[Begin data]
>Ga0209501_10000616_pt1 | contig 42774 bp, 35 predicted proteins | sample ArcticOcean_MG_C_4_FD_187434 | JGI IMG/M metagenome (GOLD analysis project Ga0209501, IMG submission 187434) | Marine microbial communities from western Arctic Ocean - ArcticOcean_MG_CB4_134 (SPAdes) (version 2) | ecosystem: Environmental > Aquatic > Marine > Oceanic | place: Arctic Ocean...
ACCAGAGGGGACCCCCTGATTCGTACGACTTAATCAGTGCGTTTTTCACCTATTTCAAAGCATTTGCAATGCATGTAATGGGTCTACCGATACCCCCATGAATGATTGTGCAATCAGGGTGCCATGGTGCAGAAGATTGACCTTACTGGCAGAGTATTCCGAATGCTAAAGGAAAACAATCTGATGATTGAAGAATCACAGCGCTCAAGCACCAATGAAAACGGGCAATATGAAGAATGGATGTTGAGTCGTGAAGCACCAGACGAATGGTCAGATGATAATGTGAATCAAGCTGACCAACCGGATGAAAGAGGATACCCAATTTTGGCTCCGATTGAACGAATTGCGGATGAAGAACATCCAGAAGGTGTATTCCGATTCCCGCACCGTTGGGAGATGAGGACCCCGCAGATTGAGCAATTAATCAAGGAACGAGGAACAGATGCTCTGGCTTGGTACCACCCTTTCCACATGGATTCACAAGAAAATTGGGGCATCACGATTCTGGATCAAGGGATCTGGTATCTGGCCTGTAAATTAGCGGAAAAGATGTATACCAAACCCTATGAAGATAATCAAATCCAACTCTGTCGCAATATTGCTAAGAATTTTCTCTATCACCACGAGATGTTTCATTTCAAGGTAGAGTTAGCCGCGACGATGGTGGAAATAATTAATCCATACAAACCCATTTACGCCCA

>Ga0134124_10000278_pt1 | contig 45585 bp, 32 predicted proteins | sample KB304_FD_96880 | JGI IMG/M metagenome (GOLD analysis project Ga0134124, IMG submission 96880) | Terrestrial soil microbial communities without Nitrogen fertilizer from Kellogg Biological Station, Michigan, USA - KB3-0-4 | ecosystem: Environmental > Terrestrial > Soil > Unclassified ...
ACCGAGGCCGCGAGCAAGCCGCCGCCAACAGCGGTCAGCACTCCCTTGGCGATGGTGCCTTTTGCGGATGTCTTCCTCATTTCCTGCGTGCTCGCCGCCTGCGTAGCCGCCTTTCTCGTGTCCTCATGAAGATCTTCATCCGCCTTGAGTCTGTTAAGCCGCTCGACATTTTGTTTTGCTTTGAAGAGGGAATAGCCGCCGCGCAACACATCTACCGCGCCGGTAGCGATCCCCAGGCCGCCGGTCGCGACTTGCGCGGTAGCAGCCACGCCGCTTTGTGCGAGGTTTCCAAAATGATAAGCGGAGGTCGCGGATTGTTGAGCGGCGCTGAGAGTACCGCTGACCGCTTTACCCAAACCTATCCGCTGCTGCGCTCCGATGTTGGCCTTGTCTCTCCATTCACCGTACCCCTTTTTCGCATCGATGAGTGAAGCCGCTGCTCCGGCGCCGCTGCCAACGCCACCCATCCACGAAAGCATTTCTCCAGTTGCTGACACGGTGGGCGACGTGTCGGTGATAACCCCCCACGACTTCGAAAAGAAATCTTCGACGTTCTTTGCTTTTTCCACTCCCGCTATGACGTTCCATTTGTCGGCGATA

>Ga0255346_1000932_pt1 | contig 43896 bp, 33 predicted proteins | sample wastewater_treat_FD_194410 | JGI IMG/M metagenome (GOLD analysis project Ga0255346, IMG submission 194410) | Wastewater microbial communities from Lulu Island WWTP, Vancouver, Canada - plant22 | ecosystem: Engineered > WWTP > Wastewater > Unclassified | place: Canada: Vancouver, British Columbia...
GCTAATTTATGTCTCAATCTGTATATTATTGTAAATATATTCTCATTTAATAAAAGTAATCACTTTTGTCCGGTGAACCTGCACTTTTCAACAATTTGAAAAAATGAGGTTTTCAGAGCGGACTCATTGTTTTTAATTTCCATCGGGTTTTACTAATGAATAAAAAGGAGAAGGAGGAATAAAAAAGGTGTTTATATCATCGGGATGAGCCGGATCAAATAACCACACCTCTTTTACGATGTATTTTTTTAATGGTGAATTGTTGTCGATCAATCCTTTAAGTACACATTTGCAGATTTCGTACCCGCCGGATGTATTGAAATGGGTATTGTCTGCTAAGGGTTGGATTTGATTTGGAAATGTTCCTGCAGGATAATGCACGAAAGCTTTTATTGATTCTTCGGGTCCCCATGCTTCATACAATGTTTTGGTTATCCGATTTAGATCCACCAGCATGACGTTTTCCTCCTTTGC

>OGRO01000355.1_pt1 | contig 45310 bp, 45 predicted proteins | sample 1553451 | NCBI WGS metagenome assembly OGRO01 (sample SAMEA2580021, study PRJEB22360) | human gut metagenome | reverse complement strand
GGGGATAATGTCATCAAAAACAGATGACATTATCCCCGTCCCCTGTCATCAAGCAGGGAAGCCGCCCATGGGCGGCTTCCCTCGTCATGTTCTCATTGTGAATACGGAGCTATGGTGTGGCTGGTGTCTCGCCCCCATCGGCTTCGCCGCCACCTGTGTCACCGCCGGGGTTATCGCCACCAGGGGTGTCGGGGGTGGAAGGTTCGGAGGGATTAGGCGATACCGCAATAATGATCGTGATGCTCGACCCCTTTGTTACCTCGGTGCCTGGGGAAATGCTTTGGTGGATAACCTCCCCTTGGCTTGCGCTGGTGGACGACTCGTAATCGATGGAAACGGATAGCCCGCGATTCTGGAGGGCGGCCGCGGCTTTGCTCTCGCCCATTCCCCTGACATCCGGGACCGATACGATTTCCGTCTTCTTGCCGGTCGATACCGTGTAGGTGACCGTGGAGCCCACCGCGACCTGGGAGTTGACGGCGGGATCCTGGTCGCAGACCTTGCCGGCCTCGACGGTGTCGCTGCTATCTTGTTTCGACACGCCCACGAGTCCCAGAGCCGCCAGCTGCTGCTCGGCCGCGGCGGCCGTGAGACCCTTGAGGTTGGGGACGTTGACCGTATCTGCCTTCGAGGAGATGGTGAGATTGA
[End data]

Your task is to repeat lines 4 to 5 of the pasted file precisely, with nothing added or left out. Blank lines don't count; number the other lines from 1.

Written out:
ACCGAGGCCGCGAGCAAGCCGCCGCCAACAGCGGTCAGCACTCCCTTGGCGATGGTGCCTTTTGCGGATGTCTTCCTCATTTCCTGCGTGCTCGCCGCCTGCGTAGCCGCCTTTCTCGTGTCCTCATGAAGATCTTCATCCGCCTTGAGTCTGTTAAGCCGCTCGACATTTTGTTTTGCTTTGAAGAGGGAATAGCCGCCGCGCAACACATCTACCGCGCCGGTAGCGATCCCCAGGCCGCCGGTCGCGACTTGCGCGGTAGCAGCCACGCCGCTTTGTGCGAGGTTTCCAAAATGATAAGCGGAGGTCGCGGATTGTTGAGCGGCGCTGAGAGTACCGCTGACCGCTTTACCCAAACCTATCCGCTGCTGCGCTCCGATGTTGGCCTTGTCTCTCCATTCACCGTACCCCTTTTTCGCATCGATGAGTGAAGCCGCTGCTCCGGCGCCGCTGCCAACGCCACCCATCCACGAAAGCATTTCTCCAGTTGCTGACACGGTGGGCGACGTGTCGGTGATAACCCCCCACGACTTCGAAAAGAAATCTTCGACGTTCTTTGCTTTTTCCACTCCCGCTATGACGTTCCATTTGTCGGCGATA

>Ga0255346_1000932_pt1 | contig 43896 bp, 33 predicted proteins | sample wastewater_treat_FD_194410 | JGI IMG/M metagenome (GOLD analysis project Ga0255346, IMG submission 194410) | Wastewater microbial communities from Lulu Island WWTP, Vancouver, Canada - plant22 | ecosystem: Engineered > WWTP > Wastewater > Unclassified | place: Canada: Vancouver, British Columbia...